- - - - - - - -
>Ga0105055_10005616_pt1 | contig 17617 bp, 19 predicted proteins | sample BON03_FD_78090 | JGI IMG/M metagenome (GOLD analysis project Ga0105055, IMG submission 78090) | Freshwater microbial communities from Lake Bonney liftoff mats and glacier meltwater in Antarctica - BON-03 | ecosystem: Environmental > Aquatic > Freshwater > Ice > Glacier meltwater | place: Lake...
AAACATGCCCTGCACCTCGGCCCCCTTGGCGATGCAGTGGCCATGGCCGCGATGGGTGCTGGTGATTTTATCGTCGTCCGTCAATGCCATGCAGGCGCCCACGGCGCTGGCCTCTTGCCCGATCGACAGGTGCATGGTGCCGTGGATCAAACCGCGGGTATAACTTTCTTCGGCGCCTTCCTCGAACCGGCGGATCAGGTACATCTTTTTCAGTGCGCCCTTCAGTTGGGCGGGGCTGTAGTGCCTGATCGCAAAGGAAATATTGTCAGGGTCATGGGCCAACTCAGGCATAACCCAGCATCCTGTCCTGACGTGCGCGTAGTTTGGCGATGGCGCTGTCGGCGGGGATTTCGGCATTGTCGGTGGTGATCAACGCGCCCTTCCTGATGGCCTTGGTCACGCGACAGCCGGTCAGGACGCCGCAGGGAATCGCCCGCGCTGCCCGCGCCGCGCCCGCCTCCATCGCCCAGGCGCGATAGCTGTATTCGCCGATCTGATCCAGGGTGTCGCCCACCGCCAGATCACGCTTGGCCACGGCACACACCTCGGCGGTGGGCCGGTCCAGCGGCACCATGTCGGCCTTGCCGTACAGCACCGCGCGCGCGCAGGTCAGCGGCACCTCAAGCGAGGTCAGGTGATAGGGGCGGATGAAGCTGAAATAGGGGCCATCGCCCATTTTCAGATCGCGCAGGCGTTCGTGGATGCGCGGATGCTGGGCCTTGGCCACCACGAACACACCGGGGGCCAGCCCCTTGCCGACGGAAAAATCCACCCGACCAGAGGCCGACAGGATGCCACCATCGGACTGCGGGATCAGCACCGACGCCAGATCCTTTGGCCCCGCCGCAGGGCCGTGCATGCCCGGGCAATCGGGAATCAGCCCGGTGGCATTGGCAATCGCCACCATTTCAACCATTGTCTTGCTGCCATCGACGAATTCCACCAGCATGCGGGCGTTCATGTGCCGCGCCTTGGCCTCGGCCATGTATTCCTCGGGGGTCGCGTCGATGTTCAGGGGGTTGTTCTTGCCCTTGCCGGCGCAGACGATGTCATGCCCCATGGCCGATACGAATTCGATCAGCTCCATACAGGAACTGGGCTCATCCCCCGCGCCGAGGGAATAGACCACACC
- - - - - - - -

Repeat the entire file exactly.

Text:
>Ga0105055_10005616_pt1 | contig 17617 bp, 19 predicted proteins | sample BON03_FD_78090 | JGI IMG/M metagenome (GOLD analysis project Ga0105055, IMG submission 78090) | Freshwater microbial communities from Lake Bonney liftoff mats and glacier meltwater in Antarctica - BON-03 | ecosystem: Environmental > Aquatic > Freshwater > Ice > Glacier meltwater | place: Lake...
AAACATGCCCTGCACCTCGGCCCCCTTGGCGATGCAGTGGCCATGGCCGCGATGGGTGCTGGTGATTTTATCGTCGTCCGTCAATGCCATGCAGGCGCCCACGGCGCTGGCCTCTTGCCCGATCGACAGGTGCATGGTGCCGTGGATCAAACCGCGGGTATAACTTTCTTCGGCGCCTTCCTCGAACCGGCGGATCAGGTACATCTTTTTCAGTGCGCCCTTCAGTTGGGCGGGGCTGTAGTGCCTGATCGCAAAGGAAATATTGTCAGGGTCATGGGCCAACTCAGGCATAACCCAGCATCCTGTCCTGACGTGCGCGTAGTTTGGCGATGGCGCTGTCGGCGGGGATTTCGGCATTGTCGGTGGTGATCAACGCGCCCTTCCTGATGGCCTTGGTCACGCGACAGCCGGTCAGGACGCCGCAGGGAATCGCCCGCGCTGCCCGCGCCGCGCCCGCCTCCATCGCCCAGGCGCGATAGCTGTATTCGCCGATCTGATCCAGGGTGTCGCCCACCGCCAGATCACGCTTGGCCACGGCACACACCTCGGCGGTGGGCCGGTCCAGCGGCACCATGTCGGCCTTGCCGTACAGCACCGCGCGCGCGCAGGTCAGCGGCACCTCAAGCGAGGTCAGGTGATAGGGGCGGATGAAGCTGAAATAGGGGCCATCGCCCATTTTCAGATCGCGCAGGCGTTCGTGGATGCGCGGATGCTGGGCCTTGGCCACCACGAACACACCGGGGGCCAGCCCCTTGCCGACGGAAAAATCCACCCGACCAGAGGCCGACAGGATGCCACCATCGGACTGCGGGATCAGCACCGACGCCAGATCCTTTGGCCCCGCCGCAGGGCCGTGCATGCCCGGGCAATCGGGAATCAGCCCGGTGGCATTGGCAATCGCCACCATTTCAACCATTGTCTTGCTGCCATCGACGAATTCCACCAGCATGCGGGCGTTCATGTGCCGCGCCTTGGCCTCGGCCATGTATTCCTCGGGGGTCGCGTCGATGTTCAGGGGGTTGTTCTTGCCCTTGCCGGCGCAGACGATGTCATGCCCCATGGCCGATACGAATTCGATCAGCTCCATACAGGAACTGGGCTCATCCCCCGCGCCGAGGGAATAGACCACACC